Eva Hessa once said, “Life doesn’t last; art doesn’t last.” While her sculptural materials were somewhat ephemeral and her life tragically ended in 1970 at age 34 due to a brain tumor, both her life and art have endured and remain as vibrant as ever. The life of artist Theresa Hak Kyung Cha has many parallels to that of Hesse. While Hesse was born into a world of instability as a Jew in Nazi Germany in 1938, Cha was born during the Korean War in 1951. Both women emigrated to the States to pursue their art, and like Hesse, Cha’s life was prematurely snuffed out. Cha was murdered in New York City in 1982 at age 31. Cha’s artistic output was also equally difficult to pinhole as she was a multidisciplinary artist working with text, performances, and photography.
Scientists have proven the existence and awesome power of black holes not through direct observations, but rather on their effects on surrounding stars and planetary systems. In this regard, curator Bea de Sousa has taken a similar approach in presenting the work of Cha along with that of contemporary artists inspired by Cha’s life and works.
Korean born Sujin Lee currently resides in New York where she is engaged as a multimedia artist focusing on video, performance, and text. She has been working on her Theresa Hak Kyung Cha Project for several years and presents it as a work in progress. Lee states that she explores several themes that occur in Cha’s works such as the “translation/use of multiple languages, time, mother, national identity, and sound (in echo). These are discussed in relation to language through interviews and readings of Cha’s text.” Like the cosmic black hole, Cha’s work is elusive and provides a powerful draw to those who come in contact with it; ambiguous translations along with human emotions which are both familiar and foreign at the same time leave Cha an enigma to those who feel her gravitational pull. One of the interviewees in Lee’s piece, Professor Elaine H. Kim of Berkeley talks about having to master a book before being able to teach it in a class, however she reveals, “Dictee is a book that tells you that there might not be any such a thing as mastery and call into question the idea of mastering something.”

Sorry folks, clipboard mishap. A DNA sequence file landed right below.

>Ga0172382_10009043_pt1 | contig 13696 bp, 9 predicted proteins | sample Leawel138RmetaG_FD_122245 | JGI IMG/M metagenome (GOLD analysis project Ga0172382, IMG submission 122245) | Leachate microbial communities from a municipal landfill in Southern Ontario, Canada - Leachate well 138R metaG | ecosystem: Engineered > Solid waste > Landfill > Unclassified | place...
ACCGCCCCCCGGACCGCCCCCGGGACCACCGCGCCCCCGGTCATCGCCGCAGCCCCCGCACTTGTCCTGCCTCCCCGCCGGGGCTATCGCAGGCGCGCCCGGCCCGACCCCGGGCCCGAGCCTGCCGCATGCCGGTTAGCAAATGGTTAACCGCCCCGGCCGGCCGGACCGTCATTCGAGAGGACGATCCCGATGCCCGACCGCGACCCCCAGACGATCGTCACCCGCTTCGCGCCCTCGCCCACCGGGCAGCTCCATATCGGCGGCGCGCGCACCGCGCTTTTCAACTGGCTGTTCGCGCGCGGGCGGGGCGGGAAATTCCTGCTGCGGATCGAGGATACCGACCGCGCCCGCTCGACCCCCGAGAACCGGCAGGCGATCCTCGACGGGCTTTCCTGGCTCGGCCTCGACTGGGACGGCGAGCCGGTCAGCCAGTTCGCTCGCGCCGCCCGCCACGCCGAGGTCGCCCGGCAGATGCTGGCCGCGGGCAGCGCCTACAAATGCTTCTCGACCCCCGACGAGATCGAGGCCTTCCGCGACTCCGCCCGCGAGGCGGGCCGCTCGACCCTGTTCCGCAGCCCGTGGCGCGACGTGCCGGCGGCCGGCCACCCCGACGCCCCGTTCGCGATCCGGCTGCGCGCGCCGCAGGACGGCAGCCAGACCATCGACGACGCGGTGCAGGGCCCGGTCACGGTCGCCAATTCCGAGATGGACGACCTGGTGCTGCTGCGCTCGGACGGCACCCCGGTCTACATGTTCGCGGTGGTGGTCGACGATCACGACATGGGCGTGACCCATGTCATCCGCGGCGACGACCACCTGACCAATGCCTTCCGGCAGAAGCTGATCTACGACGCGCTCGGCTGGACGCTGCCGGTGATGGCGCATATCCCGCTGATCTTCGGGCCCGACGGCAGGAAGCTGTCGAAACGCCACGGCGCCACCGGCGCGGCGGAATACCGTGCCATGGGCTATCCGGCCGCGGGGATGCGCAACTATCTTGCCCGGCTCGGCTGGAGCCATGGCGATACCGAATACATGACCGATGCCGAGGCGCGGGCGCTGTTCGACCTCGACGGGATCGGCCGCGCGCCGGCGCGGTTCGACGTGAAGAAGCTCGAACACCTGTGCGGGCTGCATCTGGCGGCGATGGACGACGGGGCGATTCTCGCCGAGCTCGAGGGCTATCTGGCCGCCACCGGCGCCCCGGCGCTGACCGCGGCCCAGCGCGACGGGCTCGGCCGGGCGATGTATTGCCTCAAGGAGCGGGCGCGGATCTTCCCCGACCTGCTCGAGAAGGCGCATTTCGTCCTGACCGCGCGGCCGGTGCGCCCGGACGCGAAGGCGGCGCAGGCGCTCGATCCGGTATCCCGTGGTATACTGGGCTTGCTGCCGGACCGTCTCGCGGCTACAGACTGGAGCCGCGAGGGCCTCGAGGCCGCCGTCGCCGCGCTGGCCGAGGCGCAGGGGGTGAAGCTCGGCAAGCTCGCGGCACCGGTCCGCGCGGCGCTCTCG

UK based performance artist Ruth Barker presents Demeter Song which is a piece with a poetic text recited from memory as an incantation by the artist. The piece is a compulsive search for a lost daughter who will always return, only to be given away. The piece balances personal intimacy with public myth, exploring individual human frailty against enduring humanity. A dramatic bespoke costume made from 20 metres of black denim, was provided by Glasgow-based fashion designer Lesley Hepburn.
London based artist Jefford Horrigan presented a piece based on the myth of Persephone and the similar cast of characters and threads of violence that existed in both Cha’s personal life and writings. He conveyed these themes by the silent and deliberate displacement of furniture, a tablecloth, a vase, both real and artificial cut flowers, and a malleable lump of clay.
Bada Song was born in South Korea and has been living in the UK for the past ten years. Song’s work Yeonji is a triptych inspired by Cha’s work Dictee which was published a week before her death. The photograph, sculpture with sound, and performance are meant to reference the elusive and dynamic nature of Cha’s life and works which included the human body, text, and a conflicted cultural identity. Yeonji references Dictee’s imagery of red circles, marriage, exile, politics, longing, and ambiguous translations.
A Portrait in Fragments: Theresa Hak Kyung Cha 1951- 1982
2013 September 24 – October 26 at Korean Cultural Centre London (KCCUK)